No problem, as long as you can flat turn, flare turn, land crosswind and downwind, flare with rear risers etc. It's not just an issue of loading, it's an issue of what skills you have at what loading. If you can do all that stuff you're in good shape.

Share on other sites
Quote

I'll probably be highly argued against but no one has seen my fly
------------------------------------------------------------

and so it begins........

Play stupid games, win stupid prizes!

Share on other sites
i load my Sabre 1 at about 1:1.25 and i can tell you it IS a noticable difference from the 210 that i was (mostly) on during AFF. it flies FAST. way faster than i was used to on my first few jumps on it. i have had no problems landing it so far, but honestly i couldnt say i could land it in a super tight area. i have landed off DZ between trees and powerlines, but it was more of a luck type thing than skill.
having said that, i was approved by my coach, our S&TA (both of them), and the DZO to purchase and jump the canopy size i have. and, i am not trying to swoop. but in regards to your question, even from my newbie experience there can be a huge difference in flight characteristics between a 210 and a 190.

last bit of advice: trust the folks who have seen you fly. they should know what you are ready to fly.

edit to ad make damn sure you are able to do flat turns - they can save your ass (they saved mine when i was cut off at about 50 feet on final)>

As for me and my house, we will serve the LORD...

Share on other sites
Quote

Someone recently posted that there are no "hard limit" answers in skydiving questions. This would be one of those places.

I'm calling bullshit on this answer.

There IS a hard limit. It's called the ground.

Even then . . .
The World's Most Boring Skydiver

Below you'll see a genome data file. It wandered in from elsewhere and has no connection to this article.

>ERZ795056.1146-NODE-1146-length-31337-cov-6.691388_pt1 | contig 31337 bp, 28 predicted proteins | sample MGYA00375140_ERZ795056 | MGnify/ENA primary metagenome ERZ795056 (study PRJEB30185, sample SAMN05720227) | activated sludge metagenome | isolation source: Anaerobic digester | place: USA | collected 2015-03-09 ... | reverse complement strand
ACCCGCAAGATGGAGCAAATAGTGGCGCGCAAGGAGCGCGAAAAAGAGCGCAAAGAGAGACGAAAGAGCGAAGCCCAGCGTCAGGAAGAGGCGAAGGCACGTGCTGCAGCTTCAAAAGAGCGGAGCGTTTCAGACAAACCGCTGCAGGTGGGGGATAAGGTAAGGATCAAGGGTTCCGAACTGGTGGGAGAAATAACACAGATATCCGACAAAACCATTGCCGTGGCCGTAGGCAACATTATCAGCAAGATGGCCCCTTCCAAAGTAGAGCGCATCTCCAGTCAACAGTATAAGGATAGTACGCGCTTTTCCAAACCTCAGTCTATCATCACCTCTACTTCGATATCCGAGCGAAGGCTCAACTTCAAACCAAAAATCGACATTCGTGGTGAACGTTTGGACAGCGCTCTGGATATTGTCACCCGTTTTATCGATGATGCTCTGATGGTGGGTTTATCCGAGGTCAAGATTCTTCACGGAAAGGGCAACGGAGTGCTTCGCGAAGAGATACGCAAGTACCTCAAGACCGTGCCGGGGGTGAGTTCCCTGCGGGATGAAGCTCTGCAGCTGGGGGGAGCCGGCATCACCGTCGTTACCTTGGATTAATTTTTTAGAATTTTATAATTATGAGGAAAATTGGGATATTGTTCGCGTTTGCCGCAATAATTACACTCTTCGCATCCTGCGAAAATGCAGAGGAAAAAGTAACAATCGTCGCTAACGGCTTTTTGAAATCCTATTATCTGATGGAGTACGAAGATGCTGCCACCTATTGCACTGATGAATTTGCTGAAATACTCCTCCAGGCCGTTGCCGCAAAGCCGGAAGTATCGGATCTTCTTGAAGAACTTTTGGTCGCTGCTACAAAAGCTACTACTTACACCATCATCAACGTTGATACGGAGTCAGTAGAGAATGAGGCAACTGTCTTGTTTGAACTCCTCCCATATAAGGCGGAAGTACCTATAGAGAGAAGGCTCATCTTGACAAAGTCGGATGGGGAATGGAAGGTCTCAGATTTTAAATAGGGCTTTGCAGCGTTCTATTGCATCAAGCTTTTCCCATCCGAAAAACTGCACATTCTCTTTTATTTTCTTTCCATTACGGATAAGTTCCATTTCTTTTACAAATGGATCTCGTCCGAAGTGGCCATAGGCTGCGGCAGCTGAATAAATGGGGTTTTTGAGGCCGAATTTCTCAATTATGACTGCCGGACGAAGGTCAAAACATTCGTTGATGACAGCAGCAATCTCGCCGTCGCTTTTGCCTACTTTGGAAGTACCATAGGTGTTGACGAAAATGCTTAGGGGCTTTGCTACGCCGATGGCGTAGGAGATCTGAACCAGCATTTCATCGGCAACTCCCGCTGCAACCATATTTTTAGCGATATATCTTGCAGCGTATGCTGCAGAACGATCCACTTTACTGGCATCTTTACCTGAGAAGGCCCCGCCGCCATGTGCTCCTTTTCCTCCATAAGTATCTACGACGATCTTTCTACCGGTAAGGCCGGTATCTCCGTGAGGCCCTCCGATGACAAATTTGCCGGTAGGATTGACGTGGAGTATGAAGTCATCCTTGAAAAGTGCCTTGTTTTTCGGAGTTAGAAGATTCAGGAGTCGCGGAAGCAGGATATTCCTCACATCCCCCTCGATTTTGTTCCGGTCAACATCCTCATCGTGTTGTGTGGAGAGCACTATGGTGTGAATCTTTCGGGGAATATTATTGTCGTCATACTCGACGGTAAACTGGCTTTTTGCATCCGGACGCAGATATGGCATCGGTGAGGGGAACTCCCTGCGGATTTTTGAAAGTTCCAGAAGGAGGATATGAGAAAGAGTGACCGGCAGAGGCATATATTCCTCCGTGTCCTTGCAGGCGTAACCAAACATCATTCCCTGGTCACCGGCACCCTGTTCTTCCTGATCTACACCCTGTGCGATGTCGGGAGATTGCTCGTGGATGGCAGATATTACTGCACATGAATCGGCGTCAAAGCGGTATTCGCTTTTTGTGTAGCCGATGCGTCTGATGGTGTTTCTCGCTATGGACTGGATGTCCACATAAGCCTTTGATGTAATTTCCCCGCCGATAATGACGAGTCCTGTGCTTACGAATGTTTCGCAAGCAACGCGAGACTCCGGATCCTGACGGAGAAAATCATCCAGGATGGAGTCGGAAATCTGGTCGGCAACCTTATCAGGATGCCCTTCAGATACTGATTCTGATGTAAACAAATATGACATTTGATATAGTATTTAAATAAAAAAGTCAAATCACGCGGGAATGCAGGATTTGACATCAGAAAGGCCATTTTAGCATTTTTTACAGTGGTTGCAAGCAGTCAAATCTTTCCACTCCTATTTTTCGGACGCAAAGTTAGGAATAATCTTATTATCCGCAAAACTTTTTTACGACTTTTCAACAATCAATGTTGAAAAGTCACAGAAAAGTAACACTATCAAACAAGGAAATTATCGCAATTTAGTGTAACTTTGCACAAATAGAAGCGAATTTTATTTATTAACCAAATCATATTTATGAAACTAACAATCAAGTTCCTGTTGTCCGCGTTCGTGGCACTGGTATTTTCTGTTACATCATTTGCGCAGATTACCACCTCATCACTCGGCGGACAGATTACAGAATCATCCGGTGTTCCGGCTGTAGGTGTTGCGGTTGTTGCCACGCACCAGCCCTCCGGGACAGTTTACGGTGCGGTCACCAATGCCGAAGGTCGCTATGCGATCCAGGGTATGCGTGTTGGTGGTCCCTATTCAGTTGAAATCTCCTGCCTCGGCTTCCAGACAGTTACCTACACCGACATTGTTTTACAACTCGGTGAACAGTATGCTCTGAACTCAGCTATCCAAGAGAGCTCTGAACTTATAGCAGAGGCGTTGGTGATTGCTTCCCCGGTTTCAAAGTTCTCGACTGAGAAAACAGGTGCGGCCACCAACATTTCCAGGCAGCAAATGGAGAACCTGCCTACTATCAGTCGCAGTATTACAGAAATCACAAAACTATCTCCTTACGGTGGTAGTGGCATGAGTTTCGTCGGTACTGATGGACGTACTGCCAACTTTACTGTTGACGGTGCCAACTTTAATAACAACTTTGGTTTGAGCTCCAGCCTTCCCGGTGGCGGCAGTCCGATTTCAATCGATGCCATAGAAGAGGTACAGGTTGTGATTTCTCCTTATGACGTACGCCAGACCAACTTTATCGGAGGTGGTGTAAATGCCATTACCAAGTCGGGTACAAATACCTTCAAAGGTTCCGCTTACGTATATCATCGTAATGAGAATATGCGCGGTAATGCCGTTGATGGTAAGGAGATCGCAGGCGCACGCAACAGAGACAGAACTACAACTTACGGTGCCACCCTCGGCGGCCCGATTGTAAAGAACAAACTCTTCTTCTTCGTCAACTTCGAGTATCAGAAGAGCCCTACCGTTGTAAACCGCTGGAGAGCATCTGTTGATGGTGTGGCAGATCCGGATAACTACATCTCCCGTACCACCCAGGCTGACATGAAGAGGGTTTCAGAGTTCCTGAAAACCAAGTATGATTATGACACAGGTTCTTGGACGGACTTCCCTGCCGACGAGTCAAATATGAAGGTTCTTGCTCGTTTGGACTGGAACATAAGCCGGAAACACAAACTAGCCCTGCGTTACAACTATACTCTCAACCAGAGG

Share on other sites
Quote

I know I'm relatively inexperienced, but off the top of my head...

1) May not be able to make it back to the landing area on a long spot or with any wind >5 mph.

2) Just flat out boring with something so big.

Share on other sites
Quote

Wow... That many jumps under round canopies and just trying a square now. I'm spoiled in comparision, today jumpers with squares...

billyvon said the canopies "plane out" at about 0.8 to 1.0 wingloading and above, and I totally agree. Below that, not planing out... I have noticed this when getting off the student sizes too. In my progression as a student, on a Manta 288 at only 0.65:1 wingload it never planed out (as in I had to always absorb some minor vertical shock in my legs/feet/knees on the Manta 288), but when I started jumping a Sabre 230/190 (now I own a Sabre 170 and plan to stick with it for a good deal number of jumps), landings became much softer than the Manta once I flared properly - to plane it out completely (total zero vertical deceleration) for a tiptoe pillow soft landing on a well-executed flare. I'm still a newbie at all of this but I have been asking people plus reading "Parachute and Its Pilot" by Brian Germain (beginner chapters) which is really helping me...

Anyway, my advice could be totally wrong -- you have way more experience than I do too, in many aspects -- but some people quickly prefer to jump a 1:1 canopy over a 0.65:1 canopy, once they become good enough at flaring.... just because the 1:1 canopy can plane out much more easily in a straght-in approach (completely stop vertical descent for a tip-toe soft landing) on a good flare for softer landing. (Obviously, harder landing if you forget to flare or very badly flare! ... ) ....

It just turns out that very popular firsttimer canopy sizes (0.8 through 1.0) is often the biggest possible canopy that will still "plane" out (capable of completely zeroing out vertical speed on a good flare in a traditional straightin approach).

In either case, I'd bet you WILL be spoiled by a 0.6:1 wingloading compared to the hard landings I hear about from rounds (from oldtimers). You may even prefer it, who knows... It's still super soft anyway.

Just saying what I had noticed about my student-to-novice canopy size progression...and chiming on what billyvon said... disregard my lowtimer advice as needed...

Join the conversation

You can post now and register later. If you have an account, sign in now to post with your account.
Note: Your post will require moderator approval before it will be visible.